Clearly, the OpenBSD dev who committed the tainted code was in the wrong and it was within the rights of the bcm43xx devs to request it's removal. Since the bcm43xx devs wanted to make the problem a very public issue, it was also Theo's right to go on their mailing lists and complain. What this incident really exposes is the license schism between the BSD camp and the GPL camp.
It's too bad that the bcm43xx team chose to work under the GPL since reverse engineering a complex piece of hardware is such a difficult thing to do that we need all the free software developers we can get. The end result is a driver that is only useful as a "glue" between the kernel and the hardware, due to the use of magic numbers, undocumented registers, etc.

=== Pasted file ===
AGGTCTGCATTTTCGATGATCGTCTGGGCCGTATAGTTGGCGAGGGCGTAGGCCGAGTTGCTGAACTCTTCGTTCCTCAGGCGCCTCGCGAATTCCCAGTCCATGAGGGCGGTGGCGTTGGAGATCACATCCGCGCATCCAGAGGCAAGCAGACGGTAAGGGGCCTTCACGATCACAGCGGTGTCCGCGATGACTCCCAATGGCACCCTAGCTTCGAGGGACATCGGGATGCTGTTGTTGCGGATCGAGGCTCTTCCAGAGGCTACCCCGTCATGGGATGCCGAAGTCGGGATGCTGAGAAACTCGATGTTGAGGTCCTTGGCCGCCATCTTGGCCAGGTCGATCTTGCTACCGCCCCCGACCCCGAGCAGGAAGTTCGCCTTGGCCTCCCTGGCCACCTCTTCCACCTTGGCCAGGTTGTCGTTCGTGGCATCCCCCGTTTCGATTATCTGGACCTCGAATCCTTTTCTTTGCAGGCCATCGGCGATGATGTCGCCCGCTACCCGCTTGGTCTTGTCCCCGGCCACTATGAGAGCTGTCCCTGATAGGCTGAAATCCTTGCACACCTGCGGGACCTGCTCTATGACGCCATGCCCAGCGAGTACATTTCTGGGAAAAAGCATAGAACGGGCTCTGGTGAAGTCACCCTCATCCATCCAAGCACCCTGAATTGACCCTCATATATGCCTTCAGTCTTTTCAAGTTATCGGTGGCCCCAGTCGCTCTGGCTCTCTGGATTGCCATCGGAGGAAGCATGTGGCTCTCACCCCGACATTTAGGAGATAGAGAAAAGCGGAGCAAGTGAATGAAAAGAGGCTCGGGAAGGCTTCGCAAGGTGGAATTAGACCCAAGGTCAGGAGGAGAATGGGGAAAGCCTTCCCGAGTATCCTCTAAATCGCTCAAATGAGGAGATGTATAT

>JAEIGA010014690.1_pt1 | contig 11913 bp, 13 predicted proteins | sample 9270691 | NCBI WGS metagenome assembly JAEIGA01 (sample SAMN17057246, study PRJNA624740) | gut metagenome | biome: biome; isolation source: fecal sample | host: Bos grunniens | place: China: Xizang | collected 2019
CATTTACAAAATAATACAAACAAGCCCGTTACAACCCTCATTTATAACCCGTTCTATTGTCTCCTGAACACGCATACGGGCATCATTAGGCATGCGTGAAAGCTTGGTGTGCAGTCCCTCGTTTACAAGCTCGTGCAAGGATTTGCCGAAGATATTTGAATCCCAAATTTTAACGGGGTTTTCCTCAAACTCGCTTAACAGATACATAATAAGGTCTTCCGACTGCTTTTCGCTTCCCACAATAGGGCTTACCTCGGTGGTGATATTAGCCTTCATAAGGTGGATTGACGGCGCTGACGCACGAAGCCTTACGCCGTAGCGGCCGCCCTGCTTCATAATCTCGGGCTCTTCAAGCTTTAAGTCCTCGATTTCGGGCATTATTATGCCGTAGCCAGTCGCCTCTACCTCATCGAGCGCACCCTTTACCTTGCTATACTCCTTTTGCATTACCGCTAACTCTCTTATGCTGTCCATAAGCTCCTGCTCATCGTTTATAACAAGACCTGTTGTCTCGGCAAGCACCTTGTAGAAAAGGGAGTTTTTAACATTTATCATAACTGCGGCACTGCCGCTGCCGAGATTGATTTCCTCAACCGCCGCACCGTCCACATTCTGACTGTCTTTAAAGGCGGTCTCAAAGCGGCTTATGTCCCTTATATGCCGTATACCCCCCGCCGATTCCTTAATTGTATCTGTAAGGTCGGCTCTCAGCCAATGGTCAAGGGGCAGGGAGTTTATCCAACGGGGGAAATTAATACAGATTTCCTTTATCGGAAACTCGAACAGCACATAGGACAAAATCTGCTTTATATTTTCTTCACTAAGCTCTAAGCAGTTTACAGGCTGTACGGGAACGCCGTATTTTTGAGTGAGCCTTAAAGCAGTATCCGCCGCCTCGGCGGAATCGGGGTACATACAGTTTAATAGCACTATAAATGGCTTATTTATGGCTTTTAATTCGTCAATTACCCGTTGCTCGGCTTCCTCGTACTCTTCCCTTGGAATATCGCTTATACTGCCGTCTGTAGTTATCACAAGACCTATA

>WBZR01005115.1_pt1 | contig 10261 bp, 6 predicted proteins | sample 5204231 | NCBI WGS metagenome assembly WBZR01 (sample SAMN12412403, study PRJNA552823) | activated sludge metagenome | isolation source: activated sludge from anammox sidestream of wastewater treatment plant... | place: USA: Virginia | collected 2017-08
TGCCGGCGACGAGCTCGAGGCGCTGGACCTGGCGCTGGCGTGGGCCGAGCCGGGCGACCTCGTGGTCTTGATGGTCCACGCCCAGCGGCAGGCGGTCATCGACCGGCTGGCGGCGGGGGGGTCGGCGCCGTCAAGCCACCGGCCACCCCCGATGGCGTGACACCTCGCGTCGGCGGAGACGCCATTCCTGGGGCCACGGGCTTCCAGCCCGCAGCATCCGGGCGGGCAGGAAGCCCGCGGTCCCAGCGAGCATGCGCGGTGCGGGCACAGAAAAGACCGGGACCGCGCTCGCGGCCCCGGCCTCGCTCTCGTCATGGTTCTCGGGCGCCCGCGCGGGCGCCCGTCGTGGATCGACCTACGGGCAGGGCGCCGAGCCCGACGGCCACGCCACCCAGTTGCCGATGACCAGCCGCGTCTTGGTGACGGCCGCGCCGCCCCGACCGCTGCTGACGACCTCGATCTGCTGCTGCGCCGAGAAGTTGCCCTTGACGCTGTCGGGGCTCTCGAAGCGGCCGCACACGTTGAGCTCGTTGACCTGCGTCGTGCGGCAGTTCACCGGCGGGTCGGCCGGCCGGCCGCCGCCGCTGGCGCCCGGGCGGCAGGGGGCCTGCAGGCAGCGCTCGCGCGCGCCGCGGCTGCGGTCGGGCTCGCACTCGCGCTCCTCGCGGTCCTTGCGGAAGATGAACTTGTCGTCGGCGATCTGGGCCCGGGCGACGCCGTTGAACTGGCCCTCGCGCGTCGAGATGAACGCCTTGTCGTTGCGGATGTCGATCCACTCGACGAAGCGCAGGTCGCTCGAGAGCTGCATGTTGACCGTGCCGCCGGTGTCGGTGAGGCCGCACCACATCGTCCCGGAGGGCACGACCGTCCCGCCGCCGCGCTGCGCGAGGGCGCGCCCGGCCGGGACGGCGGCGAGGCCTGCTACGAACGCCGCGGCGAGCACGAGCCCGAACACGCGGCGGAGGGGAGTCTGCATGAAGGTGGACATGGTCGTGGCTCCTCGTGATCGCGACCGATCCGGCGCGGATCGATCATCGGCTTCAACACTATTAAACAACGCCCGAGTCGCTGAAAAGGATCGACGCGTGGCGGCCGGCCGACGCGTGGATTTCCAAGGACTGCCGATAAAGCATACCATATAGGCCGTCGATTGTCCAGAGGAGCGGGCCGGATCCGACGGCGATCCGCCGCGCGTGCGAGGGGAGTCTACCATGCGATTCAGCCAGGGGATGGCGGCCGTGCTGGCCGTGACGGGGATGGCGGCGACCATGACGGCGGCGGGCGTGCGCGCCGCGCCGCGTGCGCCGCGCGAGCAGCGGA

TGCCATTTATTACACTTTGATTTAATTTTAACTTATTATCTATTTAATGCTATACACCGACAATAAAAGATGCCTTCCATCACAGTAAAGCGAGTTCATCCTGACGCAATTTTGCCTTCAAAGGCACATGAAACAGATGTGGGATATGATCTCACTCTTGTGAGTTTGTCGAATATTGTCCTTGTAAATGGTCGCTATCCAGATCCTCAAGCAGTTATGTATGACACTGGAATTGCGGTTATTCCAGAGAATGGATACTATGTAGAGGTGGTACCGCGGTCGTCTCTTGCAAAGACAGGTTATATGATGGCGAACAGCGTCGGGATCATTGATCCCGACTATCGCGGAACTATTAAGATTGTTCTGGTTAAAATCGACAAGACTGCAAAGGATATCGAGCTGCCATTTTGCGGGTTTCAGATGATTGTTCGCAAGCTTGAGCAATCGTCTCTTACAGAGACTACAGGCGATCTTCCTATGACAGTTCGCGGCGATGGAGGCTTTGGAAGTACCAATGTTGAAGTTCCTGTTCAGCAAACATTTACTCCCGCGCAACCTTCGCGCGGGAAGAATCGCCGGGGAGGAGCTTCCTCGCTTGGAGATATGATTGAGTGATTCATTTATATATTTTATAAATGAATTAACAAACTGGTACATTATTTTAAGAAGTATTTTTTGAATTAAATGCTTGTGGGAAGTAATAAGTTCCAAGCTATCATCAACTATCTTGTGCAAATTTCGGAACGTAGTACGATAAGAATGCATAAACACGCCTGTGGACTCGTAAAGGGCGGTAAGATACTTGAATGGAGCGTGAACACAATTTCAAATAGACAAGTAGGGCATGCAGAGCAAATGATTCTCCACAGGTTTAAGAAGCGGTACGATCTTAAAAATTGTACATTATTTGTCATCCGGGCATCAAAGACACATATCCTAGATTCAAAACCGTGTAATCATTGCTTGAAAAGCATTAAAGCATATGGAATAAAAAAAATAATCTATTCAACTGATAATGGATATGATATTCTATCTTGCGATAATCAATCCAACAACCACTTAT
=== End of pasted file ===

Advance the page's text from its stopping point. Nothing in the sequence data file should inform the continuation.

What is even worse is that the bcm43xx team is openly hostile to the idea of Broadcom using their driver to create a proprietary binary-only Broadcom driver for Linux. What's so terrible about having a a fully functional vendor-supported driver that you can study, reverse-engineer, and use to improve the capability of the free bcm43xx driver? Is nothing better than something?
If the driver were freely licensed under the BSD or ISC license, all of the free operating systems -- and even the commercial ones like Solaris and OS X -- could use it and contribute to it's development. A device driver is not like a normal piece of software, it is really only useful for one thing: talking to a specific class of hardware. There is no reason to lock it away behind a restrictive license.
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